"One day son, all this will be yours!" maybe a tired, stereotypical (and probably outdated) phrase stated by a farming father to his son coming of age, standing on a hill overlooking his vast empire as the sun sets; but one which nonetheless may emphasize the family nature of farming and the lineage. An old adage is that you don't own the farm, you're just looking after it for the next generation like some family heirloom.
It is not an exaggeration to call the farm the family silver. But what if son stays on the farm, in anticipation of his inheriting it, but dad subsequently decides to do what Harold Macmillan criticized Margaret Thatcher for doing and starts selling off that family silver? Or, more likely, leaves it in his Will to someone other than his son.
The problem is that dad's earlier promise, on its own, isn't worth the paper it is written on. If dad were to die and leave the farm to his other children, or even the cats' home, he is entirely within his rights to do so as far the law is concerned. We have testamentary freedom in the UK, and provided all the formalities are met and one's faculties are in order you can leave what you like to whom you like upon death; we do not have forced heirship unlike in some European countries.
What remedy would son have in this case? Assuming the Will is in order there would be few options as far as the law is concerned. Any promise can be enforceable even if it's verbal (though this can be hard to prove, especially if dad is dead) if consideration is given by son in this case e.g. acting to his detriment as a result of that promise or made some other sacrifices elsewhere. All these are the ingredients to make an enforceable contract in English law. However, another ingredient of that is for there to be an intention to create a legal relationship – and a court would be unlikely to enforce this between father and son.
The only option left to son is the law of equity.
The concept of remedying the situation of someone going back on a promise, upon which someone has relied to their detriment, is nothing particularly new, but the phrase "proprietary estoppel" to name the principle to combat it, is relatively modern.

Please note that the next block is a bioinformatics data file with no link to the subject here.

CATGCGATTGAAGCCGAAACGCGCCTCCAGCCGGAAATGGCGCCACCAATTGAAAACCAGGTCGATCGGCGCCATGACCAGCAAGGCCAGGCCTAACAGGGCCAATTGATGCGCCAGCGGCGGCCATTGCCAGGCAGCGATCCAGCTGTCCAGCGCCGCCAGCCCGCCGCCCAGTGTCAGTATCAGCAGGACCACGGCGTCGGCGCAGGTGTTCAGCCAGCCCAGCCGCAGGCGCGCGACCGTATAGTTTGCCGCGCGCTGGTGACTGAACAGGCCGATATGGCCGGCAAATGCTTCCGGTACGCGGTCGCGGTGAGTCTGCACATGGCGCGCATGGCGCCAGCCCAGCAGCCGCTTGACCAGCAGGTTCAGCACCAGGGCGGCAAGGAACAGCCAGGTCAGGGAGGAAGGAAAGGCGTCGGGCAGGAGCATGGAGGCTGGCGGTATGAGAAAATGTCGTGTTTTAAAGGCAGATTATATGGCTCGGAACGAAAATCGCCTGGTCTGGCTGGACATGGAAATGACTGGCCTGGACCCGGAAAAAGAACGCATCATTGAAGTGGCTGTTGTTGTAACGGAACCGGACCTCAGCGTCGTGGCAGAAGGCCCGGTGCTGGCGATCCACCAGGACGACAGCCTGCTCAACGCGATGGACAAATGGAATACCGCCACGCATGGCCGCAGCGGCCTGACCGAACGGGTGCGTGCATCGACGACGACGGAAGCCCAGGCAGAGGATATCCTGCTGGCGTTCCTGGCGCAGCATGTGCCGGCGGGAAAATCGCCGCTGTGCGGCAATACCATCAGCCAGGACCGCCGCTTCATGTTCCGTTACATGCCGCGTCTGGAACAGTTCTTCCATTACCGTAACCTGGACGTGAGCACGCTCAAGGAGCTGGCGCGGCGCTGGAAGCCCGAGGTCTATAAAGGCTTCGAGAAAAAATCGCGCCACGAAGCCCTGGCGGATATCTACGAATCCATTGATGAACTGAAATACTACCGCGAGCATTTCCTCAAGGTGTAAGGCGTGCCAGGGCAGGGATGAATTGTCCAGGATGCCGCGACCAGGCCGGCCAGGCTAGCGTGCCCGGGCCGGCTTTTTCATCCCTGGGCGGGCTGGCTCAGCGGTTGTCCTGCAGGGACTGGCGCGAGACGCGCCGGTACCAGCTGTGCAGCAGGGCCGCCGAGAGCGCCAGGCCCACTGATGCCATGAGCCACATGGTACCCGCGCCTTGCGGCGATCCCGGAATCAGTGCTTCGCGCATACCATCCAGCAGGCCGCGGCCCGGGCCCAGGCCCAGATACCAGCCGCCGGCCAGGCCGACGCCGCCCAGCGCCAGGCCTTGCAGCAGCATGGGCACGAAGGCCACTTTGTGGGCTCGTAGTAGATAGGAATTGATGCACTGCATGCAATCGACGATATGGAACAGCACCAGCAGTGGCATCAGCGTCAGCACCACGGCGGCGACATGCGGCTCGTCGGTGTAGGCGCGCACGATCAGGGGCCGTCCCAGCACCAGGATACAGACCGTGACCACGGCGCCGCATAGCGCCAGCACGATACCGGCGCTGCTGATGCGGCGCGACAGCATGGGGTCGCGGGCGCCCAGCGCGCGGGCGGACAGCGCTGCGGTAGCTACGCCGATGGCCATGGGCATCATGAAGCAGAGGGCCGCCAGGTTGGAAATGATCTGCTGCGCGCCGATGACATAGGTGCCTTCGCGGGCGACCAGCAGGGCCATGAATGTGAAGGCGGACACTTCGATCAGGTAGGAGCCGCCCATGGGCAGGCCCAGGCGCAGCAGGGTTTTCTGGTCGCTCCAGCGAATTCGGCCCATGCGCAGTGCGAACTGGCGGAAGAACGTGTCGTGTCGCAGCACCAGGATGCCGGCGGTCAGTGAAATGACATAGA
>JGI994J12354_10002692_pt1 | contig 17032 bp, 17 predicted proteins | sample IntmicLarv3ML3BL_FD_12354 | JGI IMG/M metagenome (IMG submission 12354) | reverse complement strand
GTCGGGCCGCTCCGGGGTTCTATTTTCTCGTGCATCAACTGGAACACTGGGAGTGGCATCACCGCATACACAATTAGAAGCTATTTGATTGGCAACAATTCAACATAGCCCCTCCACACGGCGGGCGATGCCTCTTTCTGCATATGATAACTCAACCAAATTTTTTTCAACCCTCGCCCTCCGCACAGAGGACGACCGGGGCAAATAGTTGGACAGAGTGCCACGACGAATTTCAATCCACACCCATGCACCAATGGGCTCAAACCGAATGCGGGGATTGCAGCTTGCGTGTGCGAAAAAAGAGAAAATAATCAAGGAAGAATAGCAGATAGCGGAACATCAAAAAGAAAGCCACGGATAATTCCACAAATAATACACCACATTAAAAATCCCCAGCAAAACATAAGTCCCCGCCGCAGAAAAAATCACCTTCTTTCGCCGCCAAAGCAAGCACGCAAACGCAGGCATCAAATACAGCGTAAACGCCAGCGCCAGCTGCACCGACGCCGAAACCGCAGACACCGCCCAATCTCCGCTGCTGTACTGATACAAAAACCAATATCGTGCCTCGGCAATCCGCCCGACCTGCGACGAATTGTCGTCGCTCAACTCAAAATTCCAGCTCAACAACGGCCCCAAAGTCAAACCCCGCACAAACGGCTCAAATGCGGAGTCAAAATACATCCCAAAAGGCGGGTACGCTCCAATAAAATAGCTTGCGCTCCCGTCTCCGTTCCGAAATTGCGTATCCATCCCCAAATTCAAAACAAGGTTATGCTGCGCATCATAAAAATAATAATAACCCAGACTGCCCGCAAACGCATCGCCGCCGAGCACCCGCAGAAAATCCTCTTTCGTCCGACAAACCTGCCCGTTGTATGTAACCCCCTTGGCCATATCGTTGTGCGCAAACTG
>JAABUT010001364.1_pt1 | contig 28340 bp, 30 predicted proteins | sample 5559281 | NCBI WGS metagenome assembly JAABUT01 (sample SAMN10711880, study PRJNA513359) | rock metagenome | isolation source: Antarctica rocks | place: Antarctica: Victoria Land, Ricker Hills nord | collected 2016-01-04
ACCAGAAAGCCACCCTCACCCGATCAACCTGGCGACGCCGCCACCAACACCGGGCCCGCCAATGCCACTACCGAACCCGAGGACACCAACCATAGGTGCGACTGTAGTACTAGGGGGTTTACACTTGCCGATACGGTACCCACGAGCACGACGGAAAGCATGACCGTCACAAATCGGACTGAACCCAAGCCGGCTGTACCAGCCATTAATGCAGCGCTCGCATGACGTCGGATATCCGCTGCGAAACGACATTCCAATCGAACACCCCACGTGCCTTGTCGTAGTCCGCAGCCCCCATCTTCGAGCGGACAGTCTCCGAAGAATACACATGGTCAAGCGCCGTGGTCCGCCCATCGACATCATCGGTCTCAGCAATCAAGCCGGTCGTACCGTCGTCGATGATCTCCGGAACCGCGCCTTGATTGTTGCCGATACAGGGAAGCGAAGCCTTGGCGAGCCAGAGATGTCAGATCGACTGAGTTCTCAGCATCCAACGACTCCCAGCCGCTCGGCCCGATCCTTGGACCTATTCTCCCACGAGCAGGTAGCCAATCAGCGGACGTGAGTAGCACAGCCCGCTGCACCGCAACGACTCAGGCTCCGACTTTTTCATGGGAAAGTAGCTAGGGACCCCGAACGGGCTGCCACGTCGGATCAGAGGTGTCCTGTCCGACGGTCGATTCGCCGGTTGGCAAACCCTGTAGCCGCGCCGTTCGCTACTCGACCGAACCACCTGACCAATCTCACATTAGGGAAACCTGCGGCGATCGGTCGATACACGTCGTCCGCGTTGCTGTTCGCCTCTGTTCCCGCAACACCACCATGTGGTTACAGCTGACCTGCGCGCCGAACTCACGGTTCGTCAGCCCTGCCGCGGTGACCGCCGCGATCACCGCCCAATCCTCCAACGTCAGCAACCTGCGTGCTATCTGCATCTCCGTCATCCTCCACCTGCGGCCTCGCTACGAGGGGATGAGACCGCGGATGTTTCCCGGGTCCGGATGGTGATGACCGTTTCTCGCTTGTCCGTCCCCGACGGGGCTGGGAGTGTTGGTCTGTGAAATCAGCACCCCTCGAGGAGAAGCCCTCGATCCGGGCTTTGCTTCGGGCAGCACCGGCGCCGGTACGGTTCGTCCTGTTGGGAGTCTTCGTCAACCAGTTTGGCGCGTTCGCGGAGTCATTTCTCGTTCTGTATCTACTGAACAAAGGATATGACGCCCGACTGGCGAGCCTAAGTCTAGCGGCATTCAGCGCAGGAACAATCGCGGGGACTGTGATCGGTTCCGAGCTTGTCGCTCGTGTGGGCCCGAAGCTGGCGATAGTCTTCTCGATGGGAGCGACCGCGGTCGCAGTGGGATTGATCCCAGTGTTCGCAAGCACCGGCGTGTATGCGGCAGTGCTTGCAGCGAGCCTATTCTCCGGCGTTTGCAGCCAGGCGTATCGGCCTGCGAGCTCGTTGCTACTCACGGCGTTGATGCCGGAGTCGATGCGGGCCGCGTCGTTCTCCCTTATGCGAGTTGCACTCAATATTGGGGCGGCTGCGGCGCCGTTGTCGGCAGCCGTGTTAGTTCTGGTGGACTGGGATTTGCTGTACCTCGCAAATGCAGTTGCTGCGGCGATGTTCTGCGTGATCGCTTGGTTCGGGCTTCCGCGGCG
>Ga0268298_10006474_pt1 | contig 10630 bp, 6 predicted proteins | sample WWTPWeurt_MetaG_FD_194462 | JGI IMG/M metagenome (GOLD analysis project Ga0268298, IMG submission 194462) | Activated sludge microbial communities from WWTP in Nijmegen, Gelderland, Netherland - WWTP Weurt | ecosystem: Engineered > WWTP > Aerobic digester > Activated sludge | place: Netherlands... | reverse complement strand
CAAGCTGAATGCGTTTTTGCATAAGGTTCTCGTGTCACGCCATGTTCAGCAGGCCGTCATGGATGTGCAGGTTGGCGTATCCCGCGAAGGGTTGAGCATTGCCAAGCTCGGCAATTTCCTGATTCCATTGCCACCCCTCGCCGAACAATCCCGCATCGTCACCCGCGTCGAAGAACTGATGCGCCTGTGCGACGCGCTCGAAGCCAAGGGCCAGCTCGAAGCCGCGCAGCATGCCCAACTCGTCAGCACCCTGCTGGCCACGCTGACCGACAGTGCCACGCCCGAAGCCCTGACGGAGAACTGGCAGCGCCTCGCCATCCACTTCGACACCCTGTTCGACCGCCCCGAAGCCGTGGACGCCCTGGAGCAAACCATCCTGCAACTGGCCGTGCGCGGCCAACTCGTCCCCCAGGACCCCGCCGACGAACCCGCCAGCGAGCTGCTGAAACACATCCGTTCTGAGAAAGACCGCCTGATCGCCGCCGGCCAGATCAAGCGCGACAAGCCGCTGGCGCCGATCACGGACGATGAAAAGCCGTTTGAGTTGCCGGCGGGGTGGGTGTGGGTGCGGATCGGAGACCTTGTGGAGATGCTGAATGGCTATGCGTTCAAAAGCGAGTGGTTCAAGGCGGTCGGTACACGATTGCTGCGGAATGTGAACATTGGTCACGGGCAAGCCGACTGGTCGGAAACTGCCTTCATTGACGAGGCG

Lord Denning, the man who could turn dry legal terminology into near poetic prose gave a summary of proprietary estoppel in Crabb v. Arun DC (1976):
This is what son would rely upon to wrestle his inheritance (or part of it) back from the legatee. He would needed to have relied on his father's clear and identifiable promise (proving that alone might be an issue in face of a dispute!).
If he was going to stay on the farm anyway even without father's assurance, he would have no claim – there would be no causative link between the promise in question and his subsequent actions. In reliance on father's promise son would also need to suffer detriment of some sort – either in terms of actual cost, but also in terms of other things foregone. Son might have had an offer at a place at Harper Adams or Reading which he turned down to stay on the farm and build up his inheritance; he might even have had a training contract at Albert Goodman lined up!
He would have arguably given up wider opportunities as a direct result of relying on his father's promise. To right this wrong, the courts could impose an 'implied' trust onto the actual legatee for the beneficial ownership of son. However, as stated above the equity courts can do whatever they think fit to remedy the situation – a cash payment representing son's efforts and/or expected inheritance may be suitable. Such a situation happened concerning a farm near Yeovil in 2018.
The case of Habberfield v Habberfield concerned not son, but younger daughter, Lucy. Lucy claimed that father had promised her the dairy unit of the farm upon his retirement. Upon his death, he left the farm to his wife who then closed the dairy unit down. The wife had claimed that because of a family dispute, which caused Lucy to leave the farm just before father died, Lucy could not make a claim, despite her working on the farm for 30 years prior. However, in 2018 the High Court held that all the ingredients for a proprietary estoppel claim were in place for Lucy. An award of £1.17million was deemed the most suitable remedy and was awarded to her as the cost required to re-open the dairy unit and get her farming again. The Court of Appeal upheld this judgment in spring 2019.
Whilst farming is a family business and most of time it is without dispute and successions may be seamless, sometimes blood is not thicker than water. Death and vast fortunes do not always go well together and misunderstandings in life can make a difficult time even worse upon death. The lesson here would seem to be: clarity, proper lifetime retirement and succession planning, and having everything in the open – and in writing!!
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